- Notes on Contributors
- Essences and Kinds
- From Causes to Laws
- Space and Time
- The Mechanical Philosophy
- Machines, Souls, and Vital Principles
- The Soul
- Qualities and Sensory Perception
- The Passions
- Language and Semiotics
- Form, Reason, and Method
- Instruments of Knowledge
- Picturability and Mathematical Ideals of Knowledge
- Virtue and Vice
- Egoism and Morality
- Realism and Relativism in Ethics
- The Free Will Problem
- The Equality of Men and Women
- Natural Law as Political Philosophy
- Sovereignty and Obedience
- Conceptions of God
- The Epistemology of Religious Belief
- Religious Toleration
Abstract and Keywords
This article analyses the conception of virtue and vice in early modern Europe. It explains that there were two movements in conceptions of virtue during this period. The first is the Cartesian tradition wherein virtue is intimately related to the control of the passions and the other is the continuation of this theme in Britain in a more aesthetic version. This article describes how the concepts of virtue and vice were softened by an awakening interest in the social emotions and in the relationship between moral goodness and happiness.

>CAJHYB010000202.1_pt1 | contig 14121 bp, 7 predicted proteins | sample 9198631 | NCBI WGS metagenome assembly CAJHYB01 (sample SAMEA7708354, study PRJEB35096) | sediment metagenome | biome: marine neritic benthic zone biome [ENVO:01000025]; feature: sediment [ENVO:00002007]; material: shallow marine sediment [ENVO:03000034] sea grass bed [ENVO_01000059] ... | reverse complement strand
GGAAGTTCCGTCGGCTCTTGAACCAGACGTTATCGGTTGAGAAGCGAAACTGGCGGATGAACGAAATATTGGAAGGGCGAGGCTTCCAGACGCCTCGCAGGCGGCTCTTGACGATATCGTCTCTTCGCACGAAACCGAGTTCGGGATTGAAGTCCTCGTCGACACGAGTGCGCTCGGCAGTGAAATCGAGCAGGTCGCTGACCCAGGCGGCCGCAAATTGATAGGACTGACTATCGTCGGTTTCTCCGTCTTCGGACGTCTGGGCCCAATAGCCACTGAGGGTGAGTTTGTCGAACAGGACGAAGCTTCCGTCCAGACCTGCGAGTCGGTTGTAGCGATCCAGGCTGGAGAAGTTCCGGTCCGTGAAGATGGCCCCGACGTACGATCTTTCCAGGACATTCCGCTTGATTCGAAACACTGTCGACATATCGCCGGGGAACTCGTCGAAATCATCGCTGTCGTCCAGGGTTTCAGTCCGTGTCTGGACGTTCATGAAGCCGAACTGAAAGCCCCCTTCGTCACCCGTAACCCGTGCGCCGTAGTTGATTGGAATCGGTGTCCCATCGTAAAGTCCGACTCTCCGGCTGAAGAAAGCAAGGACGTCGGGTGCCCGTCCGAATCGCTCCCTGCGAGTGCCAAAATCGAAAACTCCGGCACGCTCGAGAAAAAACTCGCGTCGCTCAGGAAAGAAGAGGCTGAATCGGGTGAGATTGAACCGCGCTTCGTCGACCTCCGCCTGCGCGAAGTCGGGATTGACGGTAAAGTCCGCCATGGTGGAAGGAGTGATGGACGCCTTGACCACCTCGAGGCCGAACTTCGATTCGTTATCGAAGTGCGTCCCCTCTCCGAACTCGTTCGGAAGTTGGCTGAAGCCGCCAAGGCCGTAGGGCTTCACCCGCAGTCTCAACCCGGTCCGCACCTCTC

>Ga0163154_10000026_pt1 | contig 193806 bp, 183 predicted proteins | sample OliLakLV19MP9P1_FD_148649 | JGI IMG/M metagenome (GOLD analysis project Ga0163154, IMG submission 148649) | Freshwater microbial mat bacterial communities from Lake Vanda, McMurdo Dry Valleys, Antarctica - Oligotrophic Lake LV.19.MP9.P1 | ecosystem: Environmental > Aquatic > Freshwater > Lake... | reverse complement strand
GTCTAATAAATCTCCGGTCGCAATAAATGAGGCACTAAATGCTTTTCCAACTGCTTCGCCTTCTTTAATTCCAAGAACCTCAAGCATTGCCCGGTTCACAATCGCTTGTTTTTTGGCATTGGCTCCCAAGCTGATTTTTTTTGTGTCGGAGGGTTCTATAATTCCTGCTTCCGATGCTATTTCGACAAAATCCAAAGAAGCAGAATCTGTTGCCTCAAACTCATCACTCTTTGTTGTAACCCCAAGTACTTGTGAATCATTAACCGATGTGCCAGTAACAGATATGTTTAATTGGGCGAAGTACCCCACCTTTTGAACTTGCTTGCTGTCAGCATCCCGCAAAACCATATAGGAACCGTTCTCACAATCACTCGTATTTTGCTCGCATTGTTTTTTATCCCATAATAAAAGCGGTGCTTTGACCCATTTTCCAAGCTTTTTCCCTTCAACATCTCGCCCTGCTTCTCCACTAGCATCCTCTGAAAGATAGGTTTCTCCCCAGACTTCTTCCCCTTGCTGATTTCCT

P J E Kail is University Lecturer in the History of Modern Philosophy, and Official Fellow and Tutor in Philosophy at St. Peter’s College, Oxford. He has published articles on Hume, Hutcheson, and Shaftesbury and is the author of Projection and Realism in Hume’s Philosophy (Oxford: Clarendon Press, 2007) and the co-editor (with Marina Frasca-Spada) of Impressions of Hume (Oxford: Clarendon Press, 2005).
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